Ironically, with the actual championship drawing to a close, this year’s officially licensed game slips into gear in an effort to give rally fans with a Playstation 4 something to cheer. Can Kylotonn’s second outing improve over last year’s a somewhat lacklustre showing?
At first glance, WRC 6: FIA World Rally Championship has firmly planted its tires in the arcade camp. There’s some variable options on display and the game launches you into an introduction which gives you a brief test drive whilst unsuccessfully trying to pick a suitable difficulty. You can adjust this after the fact and can customise a few things from driving assists to pace note complexity, although the options aren’t as deep as you might want.
Single player modes are covered with championship, single rally and quick stages available from the off. These modes are bolstered by time-restricted challenges supported by persistent leaderboards. They certainly offer a reason to return at regular intervals and gain some bragging rights over complete strangers. Entry into the 2017 Esports WRC comes part of the package as well. It’s a strange thing to offer with such an accessible, arcade effort but it certainly feels different. I’ve struggled to get racing online. There are people playing but I either join a full lobby too late or have to wait for an empty one to fill. The leaderboards imply a decently-sized player count so maybe I’ve just been unlucky.
All the 2016 rallies, teams and drivers are covered, including the washed out Chinese Rally. The cars get preferential treatment as they’re particularly well-realised. The stages are based upon real locations but offer a condensed approximation of the real thing. It’s a disappointment for people like me who’d like every inch recreated. You can’t have everything but, in some cases, the abridged nature of the rallies come as small mercies. Stages vary wildly in length from short two-minute blasts to marathon affairs. Playing through the longer stages are sometimes gruelling but offer their own sense of reward.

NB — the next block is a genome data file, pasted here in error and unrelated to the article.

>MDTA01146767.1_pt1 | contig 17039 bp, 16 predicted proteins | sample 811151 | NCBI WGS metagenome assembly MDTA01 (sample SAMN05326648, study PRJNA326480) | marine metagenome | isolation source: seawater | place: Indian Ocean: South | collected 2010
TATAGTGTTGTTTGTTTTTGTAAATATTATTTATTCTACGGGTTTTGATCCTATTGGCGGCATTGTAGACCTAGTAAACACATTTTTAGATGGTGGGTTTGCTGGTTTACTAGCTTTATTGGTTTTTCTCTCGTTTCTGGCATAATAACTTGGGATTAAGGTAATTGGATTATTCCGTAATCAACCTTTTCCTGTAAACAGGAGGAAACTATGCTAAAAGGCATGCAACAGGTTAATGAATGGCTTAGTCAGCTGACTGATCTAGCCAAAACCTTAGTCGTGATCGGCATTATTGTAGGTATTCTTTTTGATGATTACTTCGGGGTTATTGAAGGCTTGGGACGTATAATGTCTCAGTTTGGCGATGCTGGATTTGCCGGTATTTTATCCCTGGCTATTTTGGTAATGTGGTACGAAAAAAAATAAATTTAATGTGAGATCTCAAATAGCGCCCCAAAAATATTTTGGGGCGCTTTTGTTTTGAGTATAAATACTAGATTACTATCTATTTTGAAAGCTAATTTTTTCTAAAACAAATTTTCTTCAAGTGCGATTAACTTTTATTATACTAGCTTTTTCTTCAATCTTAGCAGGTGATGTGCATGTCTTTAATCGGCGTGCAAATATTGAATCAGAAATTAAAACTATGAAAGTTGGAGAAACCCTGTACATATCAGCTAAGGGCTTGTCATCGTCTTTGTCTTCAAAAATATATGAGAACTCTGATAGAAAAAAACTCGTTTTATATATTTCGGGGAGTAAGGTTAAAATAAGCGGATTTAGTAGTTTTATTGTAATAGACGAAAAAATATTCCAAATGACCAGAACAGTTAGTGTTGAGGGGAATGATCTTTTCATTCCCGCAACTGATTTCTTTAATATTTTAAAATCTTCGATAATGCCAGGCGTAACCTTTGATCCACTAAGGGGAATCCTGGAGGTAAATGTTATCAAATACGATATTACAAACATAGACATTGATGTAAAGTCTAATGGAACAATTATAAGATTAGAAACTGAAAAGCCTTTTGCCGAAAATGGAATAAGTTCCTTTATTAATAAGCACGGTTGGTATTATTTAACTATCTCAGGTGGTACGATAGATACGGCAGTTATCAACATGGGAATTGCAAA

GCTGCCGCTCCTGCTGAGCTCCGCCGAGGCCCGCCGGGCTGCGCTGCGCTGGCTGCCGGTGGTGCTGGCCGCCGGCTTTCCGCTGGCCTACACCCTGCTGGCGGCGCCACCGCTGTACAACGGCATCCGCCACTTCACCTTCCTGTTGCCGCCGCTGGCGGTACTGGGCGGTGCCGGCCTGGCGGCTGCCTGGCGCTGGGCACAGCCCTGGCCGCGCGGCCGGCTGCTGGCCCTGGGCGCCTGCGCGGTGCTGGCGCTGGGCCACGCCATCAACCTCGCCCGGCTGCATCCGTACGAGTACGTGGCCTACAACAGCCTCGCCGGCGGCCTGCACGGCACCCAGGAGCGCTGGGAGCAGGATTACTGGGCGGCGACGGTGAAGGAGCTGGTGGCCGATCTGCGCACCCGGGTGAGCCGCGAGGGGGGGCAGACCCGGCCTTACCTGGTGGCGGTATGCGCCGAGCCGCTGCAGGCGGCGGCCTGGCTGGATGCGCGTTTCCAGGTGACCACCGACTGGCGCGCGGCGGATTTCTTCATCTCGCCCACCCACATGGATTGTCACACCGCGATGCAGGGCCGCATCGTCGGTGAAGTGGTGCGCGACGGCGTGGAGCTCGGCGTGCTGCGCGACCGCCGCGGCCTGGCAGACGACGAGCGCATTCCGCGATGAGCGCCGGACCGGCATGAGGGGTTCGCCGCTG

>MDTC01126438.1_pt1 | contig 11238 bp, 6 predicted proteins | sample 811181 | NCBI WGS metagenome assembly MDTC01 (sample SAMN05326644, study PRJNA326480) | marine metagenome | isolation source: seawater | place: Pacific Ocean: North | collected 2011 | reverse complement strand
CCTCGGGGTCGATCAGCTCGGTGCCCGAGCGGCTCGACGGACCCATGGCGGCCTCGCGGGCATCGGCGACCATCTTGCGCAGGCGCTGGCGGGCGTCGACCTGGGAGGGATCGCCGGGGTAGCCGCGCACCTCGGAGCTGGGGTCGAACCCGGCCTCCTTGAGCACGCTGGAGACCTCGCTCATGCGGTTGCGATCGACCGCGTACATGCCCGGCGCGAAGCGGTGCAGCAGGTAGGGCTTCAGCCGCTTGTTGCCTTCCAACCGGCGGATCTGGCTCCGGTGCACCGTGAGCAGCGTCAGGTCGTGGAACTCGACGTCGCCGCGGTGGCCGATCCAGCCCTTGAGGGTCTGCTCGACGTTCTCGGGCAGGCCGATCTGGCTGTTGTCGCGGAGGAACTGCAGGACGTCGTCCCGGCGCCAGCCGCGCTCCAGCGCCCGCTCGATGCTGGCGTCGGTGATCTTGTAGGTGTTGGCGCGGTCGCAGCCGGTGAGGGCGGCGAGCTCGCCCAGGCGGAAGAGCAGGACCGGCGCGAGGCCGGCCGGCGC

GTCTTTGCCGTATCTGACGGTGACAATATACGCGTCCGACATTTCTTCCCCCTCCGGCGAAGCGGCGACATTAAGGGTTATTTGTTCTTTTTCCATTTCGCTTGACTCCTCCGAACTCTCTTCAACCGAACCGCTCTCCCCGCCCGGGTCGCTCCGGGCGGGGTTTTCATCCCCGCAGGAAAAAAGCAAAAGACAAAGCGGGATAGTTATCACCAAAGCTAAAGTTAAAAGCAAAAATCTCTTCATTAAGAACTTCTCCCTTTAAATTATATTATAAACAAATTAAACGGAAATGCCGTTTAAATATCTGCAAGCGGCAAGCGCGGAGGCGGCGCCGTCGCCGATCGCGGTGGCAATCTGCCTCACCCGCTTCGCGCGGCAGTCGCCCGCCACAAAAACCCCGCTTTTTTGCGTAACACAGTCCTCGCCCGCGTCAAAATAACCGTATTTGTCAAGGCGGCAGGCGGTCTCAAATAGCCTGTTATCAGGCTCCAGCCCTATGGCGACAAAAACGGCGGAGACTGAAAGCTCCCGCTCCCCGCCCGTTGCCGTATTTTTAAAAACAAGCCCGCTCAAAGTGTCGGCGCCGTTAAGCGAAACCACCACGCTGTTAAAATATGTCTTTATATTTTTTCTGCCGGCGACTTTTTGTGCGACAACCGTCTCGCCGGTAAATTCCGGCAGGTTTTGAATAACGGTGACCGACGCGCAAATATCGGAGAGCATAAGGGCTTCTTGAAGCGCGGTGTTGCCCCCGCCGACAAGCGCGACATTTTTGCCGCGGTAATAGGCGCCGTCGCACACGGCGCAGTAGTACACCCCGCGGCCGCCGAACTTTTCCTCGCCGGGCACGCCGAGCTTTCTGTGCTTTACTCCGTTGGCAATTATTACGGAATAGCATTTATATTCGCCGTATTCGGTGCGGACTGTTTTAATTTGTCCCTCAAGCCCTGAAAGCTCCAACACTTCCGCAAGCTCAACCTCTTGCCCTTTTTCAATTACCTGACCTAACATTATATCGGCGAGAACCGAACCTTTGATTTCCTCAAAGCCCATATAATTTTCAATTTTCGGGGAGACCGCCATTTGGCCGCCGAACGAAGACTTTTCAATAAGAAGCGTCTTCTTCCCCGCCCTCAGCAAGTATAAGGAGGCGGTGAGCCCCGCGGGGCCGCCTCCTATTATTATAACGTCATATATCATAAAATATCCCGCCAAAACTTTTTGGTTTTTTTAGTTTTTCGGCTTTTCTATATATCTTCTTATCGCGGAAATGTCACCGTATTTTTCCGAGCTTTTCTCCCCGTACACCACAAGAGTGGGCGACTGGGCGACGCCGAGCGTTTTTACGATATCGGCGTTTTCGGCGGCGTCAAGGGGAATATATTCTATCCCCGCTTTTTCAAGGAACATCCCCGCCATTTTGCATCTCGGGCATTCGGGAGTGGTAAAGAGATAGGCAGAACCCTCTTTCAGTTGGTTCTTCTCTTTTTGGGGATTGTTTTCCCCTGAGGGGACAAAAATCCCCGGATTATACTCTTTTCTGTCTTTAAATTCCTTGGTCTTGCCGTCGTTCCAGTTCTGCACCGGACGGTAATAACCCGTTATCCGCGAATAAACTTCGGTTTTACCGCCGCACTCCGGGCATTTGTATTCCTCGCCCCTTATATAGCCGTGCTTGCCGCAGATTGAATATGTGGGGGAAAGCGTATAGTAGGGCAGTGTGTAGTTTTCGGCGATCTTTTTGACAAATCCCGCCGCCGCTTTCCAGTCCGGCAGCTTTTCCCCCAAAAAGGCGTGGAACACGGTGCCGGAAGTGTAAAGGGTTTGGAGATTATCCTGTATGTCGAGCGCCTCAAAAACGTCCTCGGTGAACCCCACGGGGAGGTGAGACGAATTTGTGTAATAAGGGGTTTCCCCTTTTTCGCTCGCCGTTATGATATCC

It never strays beyond the arcade realm which is right where I’m at. Handling is responsive with drifts easily attainable. You can recover more situations, which makes for a more fun, forgiving experience. Playing with the stability management off doesn’t feel as daunting as it usually would. Its stance allows it to offer an alternative to DiRT Rally and the official license should bring fans to it that want a more authentic series of events to tackle. There’s a penalty system on offer which, in-keeping with the rest of the product, is fairly lenient. You’re only reprimanded for serious off-track excursions or running into the crowd. Damage follows suit. The cars themselves survive a lot of punishment over a three-day rally.
Sound impresses. Engines pop ferociously with ambient noise providing a fair bit of life to things. Visually the stages are nicely detailed with little touches like mist and dust clouds skirting across the track. It lacks some fidelity but achieves a lot with a relatively smaller budget. Presentation seems a little lacking. The introduction race features some nice colour commentary which is quickly discarded. I’d have loved to have heard more of that. Weather doesn’t seem to impact the proceedings much with rain and snow effects underwhelming. Combine that with night racing and you’ll discover the lighting seems a little wonky after dark. My eyes genuinely suffer to see the road under darker conditions.
Your co-drivers pace notes, whilst detailed, are ruined by the relentless haste at which they are spoken. He doesn’t pause or react to any incident you might have and his unstoppable speech can become distracting. I found I could only cope if I zoned out for most of it and picked my ears up for the key instructions. You can alter the rate and complexity of his notes but it doesn’t seem to prevent this problem.
The game has other issues and design decisions which dampen my enthusiasm. You have no way of knowing your position in the standings until a stage is over. You’ll pass split markers but get no time checks, for example. It’s something I genuinely miss and feels like a huge oversight. That said, this game still offers enough fun to maybe pick up. The handling excels as an arcade effort and the regular challenges give the package some distance. I’ve had a good time and at a budget price, it’s pretty decent.